Case number: OIC-95821-H9Q1W9
9 August 2021
Transfer pricing describes the process by which parties to a transaction set a price at which they pass goods, services, finance, assets or anything else of commercial value between each other. Ireland's transfer pricing legislation applies the arm's length principle which means, in general, that transactions between related parties must be priced as if they were carried out between unrelated parties. In September 2018, following a particular transfer pricing audit, the applicant received a Notice of Amended Assessment (the Notice) from Revenue seeking payment of corporation tax for certain accounting periods. This review is concerned with Appendix 2 to the applicant’s letter to Revenue of 27 September 2019, which sought access to seven categories of record relating to the audit and the Notice. The applicant subsequently clarified that it was not seeking access to correspondence between it and Revenue but that its request encompassed any information that Revenue had obtained from various publicly available websites.
Revenue’s International Tax Division (ITD) and Large Cases Division (LCD) issued decisions on the request. The ITD issued its decision on 15 January 2020 in which it refused access to 85 records under sections 30(1)(a), 33(1)(d), 35(1)(a), and 41(1)(a) of the FOI Act. In its decision of 16 January 2020, the LCD identified 115 relevant records, of which it released 25 in full and nine in part. It withheld the remaining records and parts of records under sections 29(1), 30(1)(a), 30(1)(c), 31(1)(a), and 41(1)(a).
The applicant sought an internal review of Revenue’s decision on 5 February 2020, including in relation to the number of records identified by the ITD. On 26 February 2020, the ITD said in its internal review decision that it was satisfied from its searches that only 85 records were relevant to the request, which, in essence, was a finding that section 15(1)(a) applied. Otherwise, it affirmed its substantive decision on the 85 records although it varied the extent to which it was relying on the exemptions listed earlier. On the same date, the LCD issued its internal review decision in which it released three further records in full or in part. It otherwise affirmed its substantive decision on the request although it also varied the extent to which it was relying on the exemptions claimed, and also relied on section 15(2)(b). On 19 August 2020, the applicant sought a review of the matter by this Office.
I have now completed my review in accordance with section 22(2) of the FOI Act and I have decided to conclude it by way of a formal, binding decision. In carrying out my review, I have had regard to the above exchanges, to correspondence between this Office, Revenue and the applicant (including a letter sent by this Office’s Investigator to the applicant on 15 June 2021, to which no reply has been received) and to the provisions of the FOI Act.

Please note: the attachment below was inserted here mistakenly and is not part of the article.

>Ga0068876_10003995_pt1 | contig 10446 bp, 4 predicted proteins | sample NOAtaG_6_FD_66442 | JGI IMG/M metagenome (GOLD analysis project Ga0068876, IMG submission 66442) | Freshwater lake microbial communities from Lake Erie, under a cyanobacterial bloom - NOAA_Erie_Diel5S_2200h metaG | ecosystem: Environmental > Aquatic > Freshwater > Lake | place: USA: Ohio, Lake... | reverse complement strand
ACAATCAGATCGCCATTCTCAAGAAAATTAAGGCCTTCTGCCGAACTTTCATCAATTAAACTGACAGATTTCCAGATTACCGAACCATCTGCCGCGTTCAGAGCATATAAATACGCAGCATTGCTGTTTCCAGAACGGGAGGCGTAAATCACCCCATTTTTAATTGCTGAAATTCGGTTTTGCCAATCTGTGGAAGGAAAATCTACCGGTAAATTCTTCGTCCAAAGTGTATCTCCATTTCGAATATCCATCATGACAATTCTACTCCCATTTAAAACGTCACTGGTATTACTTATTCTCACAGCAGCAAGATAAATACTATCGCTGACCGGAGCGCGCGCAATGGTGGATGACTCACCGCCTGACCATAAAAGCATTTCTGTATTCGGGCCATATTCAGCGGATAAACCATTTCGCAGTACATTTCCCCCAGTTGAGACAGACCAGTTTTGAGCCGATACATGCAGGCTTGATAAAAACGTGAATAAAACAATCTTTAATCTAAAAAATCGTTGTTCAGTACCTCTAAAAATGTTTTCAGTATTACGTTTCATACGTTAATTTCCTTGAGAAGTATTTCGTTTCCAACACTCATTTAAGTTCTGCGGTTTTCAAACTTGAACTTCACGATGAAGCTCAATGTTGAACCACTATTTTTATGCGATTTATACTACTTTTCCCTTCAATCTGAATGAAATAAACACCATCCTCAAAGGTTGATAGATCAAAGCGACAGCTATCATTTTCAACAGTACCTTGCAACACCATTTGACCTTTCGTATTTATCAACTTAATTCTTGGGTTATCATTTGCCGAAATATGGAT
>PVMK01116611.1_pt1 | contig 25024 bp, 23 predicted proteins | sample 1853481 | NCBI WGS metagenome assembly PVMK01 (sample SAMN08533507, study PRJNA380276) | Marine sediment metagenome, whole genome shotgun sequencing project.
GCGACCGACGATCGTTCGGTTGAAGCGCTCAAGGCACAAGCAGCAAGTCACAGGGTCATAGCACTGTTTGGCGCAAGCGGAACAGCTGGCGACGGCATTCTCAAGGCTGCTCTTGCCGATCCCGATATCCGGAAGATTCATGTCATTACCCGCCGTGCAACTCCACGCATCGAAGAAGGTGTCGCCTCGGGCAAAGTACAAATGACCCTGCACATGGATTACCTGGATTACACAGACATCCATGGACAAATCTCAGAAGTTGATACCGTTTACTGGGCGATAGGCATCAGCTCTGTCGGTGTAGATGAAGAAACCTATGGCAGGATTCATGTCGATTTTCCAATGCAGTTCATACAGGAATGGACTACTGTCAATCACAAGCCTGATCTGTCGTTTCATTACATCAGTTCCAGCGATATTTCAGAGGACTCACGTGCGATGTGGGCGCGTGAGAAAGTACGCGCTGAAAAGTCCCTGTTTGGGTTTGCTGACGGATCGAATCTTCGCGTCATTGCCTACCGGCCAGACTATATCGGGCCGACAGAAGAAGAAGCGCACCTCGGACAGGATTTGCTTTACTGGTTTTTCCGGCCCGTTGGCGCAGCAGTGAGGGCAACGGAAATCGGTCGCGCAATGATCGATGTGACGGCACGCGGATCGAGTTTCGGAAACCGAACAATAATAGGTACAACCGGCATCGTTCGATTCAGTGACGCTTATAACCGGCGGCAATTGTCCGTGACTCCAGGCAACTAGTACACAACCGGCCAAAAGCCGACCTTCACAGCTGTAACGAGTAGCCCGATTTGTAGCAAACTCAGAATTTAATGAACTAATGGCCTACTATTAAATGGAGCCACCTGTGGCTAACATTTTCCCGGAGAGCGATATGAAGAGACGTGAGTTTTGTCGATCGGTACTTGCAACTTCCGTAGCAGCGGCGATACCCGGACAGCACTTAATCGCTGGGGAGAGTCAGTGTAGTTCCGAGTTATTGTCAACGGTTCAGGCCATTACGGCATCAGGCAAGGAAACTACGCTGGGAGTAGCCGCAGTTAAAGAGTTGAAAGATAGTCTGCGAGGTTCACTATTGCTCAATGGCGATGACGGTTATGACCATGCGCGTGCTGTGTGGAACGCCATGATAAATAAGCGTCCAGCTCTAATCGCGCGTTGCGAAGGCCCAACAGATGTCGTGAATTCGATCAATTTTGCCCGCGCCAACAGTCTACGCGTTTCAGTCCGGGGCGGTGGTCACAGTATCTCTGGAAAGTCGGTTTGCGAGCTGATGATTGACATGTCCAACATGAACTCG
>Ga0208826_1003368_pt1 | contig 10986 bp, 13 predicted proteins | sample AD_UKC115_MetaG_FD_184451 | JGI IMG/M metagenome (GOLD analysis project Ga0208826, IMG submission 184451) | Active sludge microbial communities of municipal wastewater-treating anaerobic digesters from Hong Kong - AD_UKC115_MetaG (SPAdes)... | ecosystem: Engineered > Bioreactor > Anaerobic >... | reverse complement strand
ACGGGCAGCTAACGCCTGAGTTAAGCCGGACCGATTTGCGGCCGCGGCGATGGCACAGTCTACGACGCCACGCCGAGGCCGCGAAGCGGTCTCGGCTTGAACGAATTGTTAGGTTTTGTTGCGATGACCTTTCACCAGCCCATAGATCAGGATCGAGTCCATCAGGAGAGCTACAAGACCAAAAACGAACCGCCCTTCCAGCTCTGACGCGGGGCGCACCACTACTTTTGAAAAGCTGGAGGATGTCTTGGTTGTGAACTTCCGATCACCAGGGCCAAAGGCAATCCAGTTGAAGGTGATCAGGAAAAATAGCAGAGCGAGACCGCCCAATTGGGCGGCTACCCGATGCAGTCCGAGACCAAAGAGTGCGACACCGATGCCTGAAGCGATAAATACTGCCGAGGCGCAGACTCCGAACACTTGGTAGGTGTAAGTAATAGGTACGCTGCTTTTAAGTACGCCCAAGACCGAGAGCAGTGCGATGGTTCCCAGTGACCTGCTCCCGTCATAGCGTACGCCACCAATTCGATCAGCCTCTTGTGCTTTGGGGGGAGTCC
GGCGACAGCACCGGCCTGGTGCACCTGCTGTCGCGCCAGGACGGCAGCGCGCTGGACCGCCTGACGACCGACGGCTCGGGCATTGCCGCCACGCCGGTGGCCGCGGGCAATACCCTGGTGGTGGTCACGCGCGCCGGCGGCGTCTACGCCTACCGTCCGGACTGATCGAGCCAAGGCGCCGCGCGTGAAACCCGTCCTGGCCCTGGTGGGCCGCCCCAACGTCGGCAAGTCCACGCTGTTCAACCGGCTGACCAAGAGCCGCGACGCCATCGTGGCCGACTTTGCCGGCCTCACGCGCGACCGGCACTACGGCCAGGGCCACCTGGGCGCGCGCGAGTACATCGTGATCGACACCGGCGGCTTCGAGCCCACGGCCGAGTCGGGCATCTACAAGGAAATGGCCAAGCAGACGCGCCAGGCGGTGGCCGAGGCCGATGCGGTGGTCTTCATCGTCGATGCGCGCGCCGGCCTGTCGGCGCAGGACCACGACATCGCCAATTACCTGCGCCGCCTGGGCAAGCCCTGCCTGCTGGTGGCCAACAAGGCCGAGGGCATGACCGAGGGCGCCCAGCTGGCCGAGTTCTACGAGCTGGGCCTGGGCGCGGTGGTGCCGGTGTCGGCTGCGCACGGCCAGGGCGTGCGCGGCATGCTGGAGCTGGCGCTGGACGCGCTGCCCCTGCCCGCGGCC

This review is confined to whether or not Revenue's refusal to fully grant the applicant’s request for access to records, as held by the LCD and ITD, was justified. It will also examine whether Revenue was justified in essentially relying on section 15(1)(a) in relation to further records held by the ITD.
There are a number of preliminary matters that I wish to address at the outset.
First, section 13(4) of the Act provides that in deciding whether to grant or refuse a request, any reason that the requester gives for the request shall be disregarded. This means that I cannot have regard to the applicant's motives for seeking access to the information in question, except in so far as those motives reflect what might be regarded as public interest factors in favour of release of the information where the Act requires a consideration of the public interest (not relevant in this case).
Secondly, section 18 of the FOI Act provides for the deletion of exempt information and the granting of access to a copy of a record with such exempt information removed. This should be done where it is practicable to do so and where the copy of the record thus created would not be misleading. However, the Commissioner takes the view that neither the definition of a record nor the provisions of section 18 envisage or require the extracting of particular sentences or occasional paragraphs from records for the purpose of granting access to those particular sentences or paragraphs. Generally speaking, therefore, the Commissioner is not in favour of the cutting or "dissecting" of records to such an extent.
Thirdly, section 25(3) of the FOI act requires me to take all reasonable precautions in the course of a review to prevent the disclosure of information contained in an exempt record or that would cause the record to be exempt if it contained that information.
Finally, it is also important to note that release of records under the FOI Act is regarded, in effect, as release to the world at large given that the Act places no restrictions on the uses to which records released under FOI may be put. In contrast, in the case of a court order for discovery for instance, records are released subject to an undertaking that they are to be utilised solely for the purposes of the legal proceedings in question; no further use or passing-on is allowed.
Section 15(1)(a) – whether reasonable searches conducted
Section 15(1)(a) of the FOI Act provides that access to records may be refused if the records concerned do not exist or cannot be found after all reasonable steps to ascertain their whereabouts have been taken. The role of the Commissioner in a case involving section 15(1)(a) is to decide whether the decision maker has had regard to all of the relevant evidence and, if so, whether the decision maker was justified in coming to the decision that the records do not exist or cannot be found after all reasonable steps to ascertain their whereabouts have been taken.
The Investigator’s letter of 15 June 2021 set out Revenue’s description of how the relevant branch within the ITD stores, and searched for, records covered by the request. I see no need to repeat those details here. The Investigator also told the applicant of Revenue’s position that the other branches within the ITD, which are concerned with other work, confirmed that they do not hold relevant records.